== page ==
Fig. (2)

Fluorescence microscopic images of untreated control U937 (A), K562 (C) and HL-60 (E) and LCLE treated U937 (B), K562 (D) and HL-60 (F) cells. The control cells were with intact nuclei and gave bright green fluorescence whereas treated cells showed intense orange- red fluorescence showing signs of apoptosis.



3.2.3. Study of Phosphatidylserine (PS) Externalization

Phosphatidylserine is predominantly accumulated in the inner leaflet of plasma membrane of living cells but in the apoptotic cells, phosphatidylserine is translocated from inner to outer leaflet of plasma membrane. Treatment with LCLE caused externalization of phosphatidylserine which after binding with annexin V FITC gave green fluorescence (Fig. 4).

Fig. (4)

Fluorescence microscopic images of untreated control U937 (A), K562 (C), HL-60 (E) cells and LCLE treated U937 (B), K562 (D) HL-60 (F) cells. The LCLE treated cells showed green fluorescent rings of externalized phosphatidylserine indicating sign of apoptosis after 24 h. of treatment.



3.3. Detection of Apoptosis by DNA Fragmentation and Agarose Gel Electrophoresis

The gel pattern of the DNA samples isolated from untreated control U937, K562 and HL-60 cells showed intact DNA bands whereas the gel pattern of the DNA samples isolated from LCLE treated U937, K562 and HL-60 cells showed degraded DNA bands in the form of ladders (Fig. 5). So, the observations confirmed that the treatment with LCLE caused apoptosis in all the three human leukemic cells i.e., U937, K562 and HL-60.

Fig. (5)

The gel pattern of DNA samples isolated from (A) untreated control U937 cells (lane 1), U937 cells treated with 100 µg/ml of LCLE (lane 2), U937 cells treated with 200 µg/ml of standard anti-cancer drug, AraC (lane 3), (B) untreated control K562 cells (lane 1), K562 cells treated with 100 µg/ml of LCLE (lane 2), K562 cells treated with 200 µg/ml of standard anti-cancer drug, AraC (lane 3), and (C) untreated control HL-60 cells (lane 1), HL- 60 cells treated with 200 µg/ml of standard anti-cancer drug, AraC (lane 2) and HL-60 cells treated with 100 µg/ml of LCLE (lane 3). Treatment with both the standard anti-cancer drug, AraC and LCLE showed distinct DNA ladder formation indicating the process of apoptosis in all the three human leukemic cell lines.



3.4. Detection of Apoptosis by Flow Cytometric Analysis

In the flow cytometric analysis, double labeling technique, using annexin V FITC and propidium iodide, was utilized. Lower left (LL) quadrant (annexin V-/PI-) is regarded as the population of live cells, lower right quadrant (LR) (annexin V+/PI-) is considered as the cell population at early apoptotic stage, upper right (UR) quadrant (annexin V+/PI+) represents the cell population at late apoptotic stage and upper left (UL) quadrant (annexiv V-/PI+) is considered as necrotic cell population. Flow cytometric data analysis revealed that after 24 h of treatment with LCLE, 12.11% of U937, 23.16% of K562 and 9.21% of HL-60 cells were in LR quadrant (early apoptotic stage) and 4.64% of U937 and 27.65% of K562 and 24.42% HL-60 cells were in UR quadrant (late apoptotic stage) (Fig. 6).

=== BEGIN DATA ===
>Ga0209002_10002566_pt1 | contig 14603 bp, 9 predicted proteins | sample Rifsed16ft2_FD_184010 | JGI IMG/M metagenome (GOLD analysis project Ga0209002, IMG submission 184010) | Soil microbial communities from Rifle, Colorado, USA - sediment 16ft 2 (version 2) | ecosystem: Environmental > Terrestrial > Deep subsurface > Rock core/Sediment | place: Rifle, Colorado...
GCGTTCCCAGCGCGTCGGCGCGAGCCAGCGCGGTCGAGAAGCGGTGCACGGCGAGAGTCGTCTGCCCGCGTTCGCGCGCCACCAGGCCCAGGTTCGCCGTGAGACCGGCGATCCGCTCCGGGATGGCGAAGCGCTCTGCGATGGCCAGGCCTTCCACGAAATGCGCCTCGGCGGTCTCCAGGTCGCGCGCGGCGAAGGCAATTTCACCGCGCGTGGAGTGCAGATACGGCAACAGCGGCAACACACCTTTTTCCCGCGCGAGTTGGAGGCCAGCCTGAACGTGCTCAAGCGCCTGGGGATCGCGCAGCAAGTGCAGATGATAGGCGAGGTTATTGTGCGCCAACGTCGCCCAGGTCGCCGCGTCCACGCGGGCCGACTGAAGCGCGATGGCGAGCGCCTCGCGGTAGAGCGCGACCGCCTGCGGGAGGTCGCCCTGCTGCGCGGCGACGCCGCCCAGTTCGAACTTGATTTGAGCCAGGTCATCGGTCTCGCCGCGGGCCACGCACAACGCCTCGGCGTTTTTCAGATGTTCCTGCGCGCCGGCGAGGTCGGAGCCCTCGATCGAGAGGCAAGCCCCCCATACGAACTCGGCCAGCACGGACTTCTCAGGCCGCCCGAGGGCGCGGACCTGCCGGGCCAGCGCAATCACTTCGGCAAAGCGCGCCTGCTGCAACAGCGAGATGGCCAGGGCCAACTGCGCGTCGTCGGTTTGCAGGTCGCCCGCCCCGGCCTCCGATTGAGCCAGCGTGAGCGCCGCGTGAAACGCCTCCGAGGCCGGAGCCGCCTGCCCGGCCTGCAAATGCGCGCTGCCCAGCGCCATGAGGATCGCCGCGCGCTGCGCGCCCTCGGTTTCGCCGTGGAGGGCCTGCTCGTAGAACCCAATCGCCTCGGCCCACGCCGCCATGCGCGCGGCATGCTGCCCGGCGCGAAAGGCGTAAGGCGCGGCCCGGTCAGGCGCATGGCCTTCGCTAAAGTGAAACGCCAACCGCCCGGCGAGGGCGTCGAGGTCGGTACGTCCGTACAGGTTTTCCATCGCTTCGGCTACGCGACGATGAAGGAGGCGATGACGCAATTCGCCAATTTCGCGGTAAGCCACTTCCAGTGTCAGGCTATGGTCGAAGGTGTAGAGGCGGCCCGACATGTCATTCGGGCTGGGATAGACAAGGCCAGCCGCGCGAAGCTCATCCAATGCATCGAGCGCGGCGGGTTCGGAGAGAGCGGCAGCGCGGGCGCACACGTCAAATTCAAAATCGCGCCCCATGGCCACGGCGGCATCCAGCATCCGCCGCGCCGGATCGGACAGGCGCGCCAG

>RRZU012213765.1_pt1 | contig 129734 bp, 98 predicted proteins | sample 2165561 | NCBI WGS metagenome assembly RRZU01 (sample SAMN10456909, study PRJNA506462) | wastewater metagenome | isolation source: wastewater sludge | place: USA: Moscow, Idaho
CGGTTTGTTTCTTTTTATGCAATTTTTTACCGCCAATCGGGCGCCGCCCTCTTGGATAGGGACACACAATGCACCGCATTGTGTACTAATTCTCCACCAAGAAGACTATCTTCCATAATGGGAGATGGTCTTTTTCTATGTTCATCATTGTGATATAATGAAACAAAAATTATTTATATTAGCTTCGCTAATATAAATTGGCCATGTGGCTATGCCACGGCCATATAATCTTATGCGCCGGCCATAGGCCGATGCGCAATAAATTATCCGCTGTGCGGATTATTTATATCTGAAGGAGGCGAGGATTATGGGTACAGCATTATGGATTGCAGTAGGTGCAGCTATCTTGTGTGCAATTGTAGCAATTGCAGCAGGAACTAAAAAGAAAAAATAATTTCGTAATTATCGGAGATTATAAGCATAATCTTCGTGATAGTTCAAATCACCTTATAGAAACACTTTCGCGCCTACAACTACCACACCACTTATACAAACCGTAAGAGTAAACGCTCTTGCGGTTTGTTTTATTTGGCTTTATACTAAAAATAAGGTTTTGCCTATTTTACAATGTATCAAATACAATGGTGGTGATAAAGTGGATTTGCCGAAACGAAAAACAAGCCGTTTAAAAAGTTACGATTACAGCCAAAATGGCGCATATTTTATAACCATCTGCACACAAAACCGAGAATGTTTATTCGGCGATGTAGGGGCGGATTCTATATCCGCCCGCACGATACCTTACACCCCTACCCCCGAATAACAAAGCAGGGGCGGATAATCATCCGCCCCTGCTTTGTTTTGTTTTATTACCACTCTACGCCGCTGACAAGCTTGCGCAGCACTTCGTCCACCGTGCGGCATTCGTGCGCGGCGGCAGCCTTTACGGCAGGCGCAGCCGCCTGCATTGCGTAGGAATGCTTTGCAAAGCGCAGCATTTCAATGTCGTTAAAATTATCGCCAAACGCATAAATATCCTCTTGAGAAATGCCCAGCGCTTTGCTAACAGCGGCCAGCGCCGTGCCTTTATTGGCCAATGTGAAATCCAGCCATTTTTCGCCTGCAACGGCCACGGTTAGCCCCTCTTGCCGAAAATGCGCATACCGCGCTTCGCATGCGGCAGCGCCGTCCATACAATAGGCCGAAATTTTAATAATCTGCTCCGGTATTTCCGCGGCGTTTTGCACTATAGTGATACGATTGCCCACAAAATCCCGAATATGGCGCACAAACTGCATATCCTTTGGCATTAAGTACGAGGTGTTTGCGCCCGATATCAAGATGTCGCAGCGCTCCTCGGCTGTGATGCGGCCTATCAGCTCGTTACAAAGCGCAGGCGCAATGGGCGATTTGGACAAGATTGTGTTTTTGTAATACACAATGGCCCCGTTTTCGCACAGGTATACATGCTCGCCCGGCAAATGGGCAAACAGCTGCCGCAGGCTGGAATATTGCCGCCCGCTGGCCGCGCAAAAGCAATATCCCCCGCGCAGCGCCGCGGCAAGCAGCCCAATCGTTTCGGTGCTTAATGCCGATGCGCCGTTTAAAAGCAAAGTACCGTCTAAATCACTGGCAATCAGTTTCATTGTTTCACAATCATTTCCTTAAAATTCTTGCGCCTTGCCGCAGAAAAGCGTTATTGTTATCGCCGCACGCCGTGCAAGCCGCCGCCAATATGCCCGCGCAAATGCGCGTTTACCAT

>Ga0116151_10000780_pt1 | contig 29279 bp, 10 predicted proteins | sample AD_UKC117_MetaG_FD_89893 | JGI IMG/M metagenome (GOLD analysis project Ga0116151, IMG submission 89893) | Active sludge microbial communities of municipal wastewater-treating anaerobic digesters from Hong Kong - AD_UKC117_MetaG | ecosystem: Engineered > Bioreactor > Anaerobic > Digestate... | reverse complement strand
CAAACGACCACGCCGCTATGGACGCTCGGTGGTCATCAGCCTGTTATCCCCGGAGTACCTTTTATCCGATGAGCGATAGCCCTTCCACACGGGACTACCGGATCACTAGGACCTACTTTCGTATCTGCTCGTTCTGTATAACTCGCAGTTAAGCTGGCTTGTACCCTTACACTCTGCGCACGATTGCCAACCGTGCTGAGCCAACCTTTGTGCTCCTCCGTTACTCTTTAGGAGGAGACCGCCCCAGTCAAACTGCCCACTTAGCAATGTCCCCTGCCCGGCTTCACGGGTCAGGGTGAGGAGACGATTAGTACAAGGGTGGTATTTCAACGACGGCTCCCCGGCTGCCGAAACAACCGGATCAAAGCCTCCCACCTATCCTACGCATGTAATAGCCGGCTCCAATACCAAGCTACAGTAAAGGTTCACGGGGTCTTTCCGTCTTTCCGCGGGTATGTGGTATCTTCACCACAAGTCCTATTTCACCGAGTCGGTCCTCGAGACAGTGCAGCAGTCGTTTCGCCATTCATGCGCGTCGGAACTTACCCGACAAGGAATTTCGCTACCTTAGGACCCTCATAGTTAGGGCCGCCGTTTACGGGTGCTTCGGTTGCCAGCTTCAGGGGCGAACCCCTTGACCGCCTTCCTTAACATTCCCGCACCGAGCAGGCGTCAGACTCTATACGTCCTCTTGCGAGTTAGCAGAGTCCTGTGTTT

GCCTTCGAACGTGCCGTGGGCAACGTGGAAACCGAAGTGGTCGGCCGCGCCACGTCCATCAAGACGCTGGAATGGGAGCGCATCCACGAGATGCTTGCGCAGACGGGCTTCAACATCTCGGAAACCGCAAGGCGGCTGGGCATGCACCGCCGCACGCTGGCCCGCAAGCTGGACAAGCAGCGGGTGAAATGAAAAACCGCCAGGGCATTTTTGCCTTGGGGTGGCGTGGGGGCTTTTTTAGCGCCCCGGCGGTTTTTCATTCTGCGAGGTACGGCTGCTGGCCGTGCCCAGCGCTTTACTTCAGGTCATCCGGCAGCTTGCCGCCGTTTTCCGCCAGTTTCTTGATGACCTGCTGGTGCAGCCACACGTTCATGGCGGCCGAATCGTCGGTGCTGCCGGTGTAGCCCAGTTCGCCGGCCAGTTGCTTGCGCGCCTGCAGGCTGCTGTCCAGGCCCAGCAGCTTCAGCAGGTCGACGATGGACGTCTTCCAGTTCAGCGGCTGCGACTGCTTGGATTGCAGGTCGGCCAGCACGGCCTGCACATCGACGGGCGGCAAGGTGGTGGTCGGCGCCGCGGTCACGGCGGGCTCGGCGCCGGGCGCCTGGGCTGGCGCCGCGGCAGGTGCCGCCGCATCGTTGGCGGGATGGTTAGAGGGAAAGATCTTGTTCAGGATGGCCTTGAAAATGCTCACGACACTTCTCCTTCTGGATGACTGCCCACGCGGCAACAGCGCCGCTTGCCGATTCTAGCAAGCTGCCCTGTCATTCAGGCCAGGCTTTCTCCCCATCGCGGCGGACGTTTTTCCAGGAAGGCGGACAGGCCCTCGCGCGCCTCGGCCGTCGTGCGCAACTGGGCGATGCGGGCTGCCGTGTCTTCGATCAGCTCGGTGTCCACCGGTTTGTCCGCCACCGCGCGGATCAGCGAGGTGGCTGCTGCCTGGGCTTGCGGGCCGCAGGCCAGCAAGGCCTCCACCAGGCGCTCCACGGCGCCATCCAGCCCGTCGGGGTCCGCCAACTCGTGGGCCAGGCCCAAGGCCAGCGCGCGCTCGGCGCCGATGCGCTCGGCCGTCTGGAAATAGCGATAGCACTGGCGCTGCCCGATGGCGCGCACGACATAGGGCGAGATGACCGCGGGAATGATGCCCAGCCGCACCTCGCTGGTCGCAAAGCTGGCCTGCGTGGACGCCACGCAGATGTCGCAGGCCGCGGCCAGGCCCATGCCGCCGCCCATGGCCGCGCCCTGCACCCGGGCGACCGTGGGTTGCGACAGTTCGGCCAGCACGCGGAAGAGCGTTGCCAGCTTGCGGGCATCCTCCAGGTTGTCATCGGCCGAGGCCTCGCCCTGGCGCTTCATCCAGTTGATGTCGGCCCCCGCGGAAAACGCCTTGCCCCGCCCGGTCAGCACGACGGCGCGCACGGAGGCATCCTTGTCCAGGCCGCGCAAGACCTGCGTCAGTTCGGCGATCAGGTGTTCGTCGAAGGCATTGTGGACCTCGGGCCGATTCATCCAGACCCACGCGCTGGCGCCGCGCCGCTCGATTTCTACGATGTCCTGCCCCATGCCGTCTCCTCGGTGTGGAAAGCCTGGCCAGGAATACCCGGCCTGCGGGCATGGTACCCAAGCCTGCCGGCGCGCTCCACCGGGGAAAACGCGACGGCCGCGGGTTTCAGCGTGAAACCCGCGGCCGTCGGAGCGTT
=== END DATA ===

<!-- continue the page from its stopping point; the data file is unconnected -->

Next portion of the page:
Fig. (6)

Flow cytometric analysis of untreated control U937 (A), K562 (C), HL-60 (E) cells and with LCLE (150 μg/ml) treated U937 (B), K562 (D), HL-60 (F) cells respectively stained with annexin V FITC and propidium iodide. Dual parameter dot plot of FITC-fluorescence (x-axis) vs PI-fluorescence (y-axis) shows logarithmic intensity.



3.5. Study of Cell Cycle Arrest by Flow Cytometric Analysis

The flow cytometric analysis showed that when compared with that of the untreated control U937 and K562 cells, 48 h of LCLE treatment caused a progressive increase in the number of cells with a 4N and with intermediate DNA contents i.e. cells with an irregular DNA distribution, characteristic of apoptotic cell populations. These observations revealed that LCLE treatment inhibited the growth of U937 and K562 cells by arresting the cell populations in the G2-M phase of the cell cycle (Fig. 1). But in case of HL-60 cells, after 48 h of LCLE treatment, there was a sharp increase in the number of cells with a 2N DNA content when compared with that of the untreated control cells, indicating that the LCLE treatment inhibited the growth of HL-60 cells by cell cycle arrest in the G1 phase (Fig. 7).

Fig. (7)

Flow cytometric analysis of untreated control (black waves) and treated (green waves) cells. (A) overlay representation of untreated control and LCLE (150 µg/ml) treated U937 cells, (B) overlay representation of untreated control and LCLE (150 µg/ml) treated K562 cells and (C) overlay representation of untreated control and LCLE (150 µg/ml) treated HL-60 cells. Histograms represent various contents of DNA with actual number of cells (x-axis denotes fluorescence intensity of propidium iodide and y-axis denotes count).



3.6. Cytochrome c Oxidase Assay

The cytochrome c oxidase colorimetric assay is based on observations of the decrease in absorbance at 550 nm of ferrocytochrome c caused by its oxidation to ferricytochrome c by cytochrome c oxidase. The cytosolic extracts of control untreated U937, K562 and HL-60 cells showed higher O.D values compared with that of LCLE treated cells indicating decreased oxidation of ferrocytochrome c to ferricytochrome c or in other words, lesser activity of cytochrome c oxidase whereas the decreased O.D values of the cytosolic extracts of LCLE treated U937, K562 and HL-60 cells implied greater cytochrome c oxidase activity resulting in the increased oxidation of ferrocytochrome c to ferricytochrome c (Fig. 8). Treatment with 50, 100 and 150 µg/ml of LCLE showed concentration-dependent response in all the three leukemic cell lines (Fig. 8). It might be plausible that increased cytochrome c oxidase activity in the cytosolic extracts of LCLE treated U937, K562 and HL-60 cells was associated with the process of cell death.

Fig. (8)

Effect of LCLE treatment on cytochome c oxidase activity in U937, K562 and HL-60 cells. (A) histogram representation of cytochrome c oxidase activity in the cytosolic extracts of untreated control and LCLE (50, 100 and 150 µg/ml) treated U937 cells, (B) histogram representation of cytochrome c oxidase activity in the cytosolic extract of untreated control and LCLE (50, 100 and 150 µg/ml) treated K562 cells and (C) histogram representation of cytochrome c oxidase activity in cytosolic extract of untreated control and LCLE (50, 100 and 150 µg/ml) treated HL-60 cells. The SE value was < 0.001 at all points.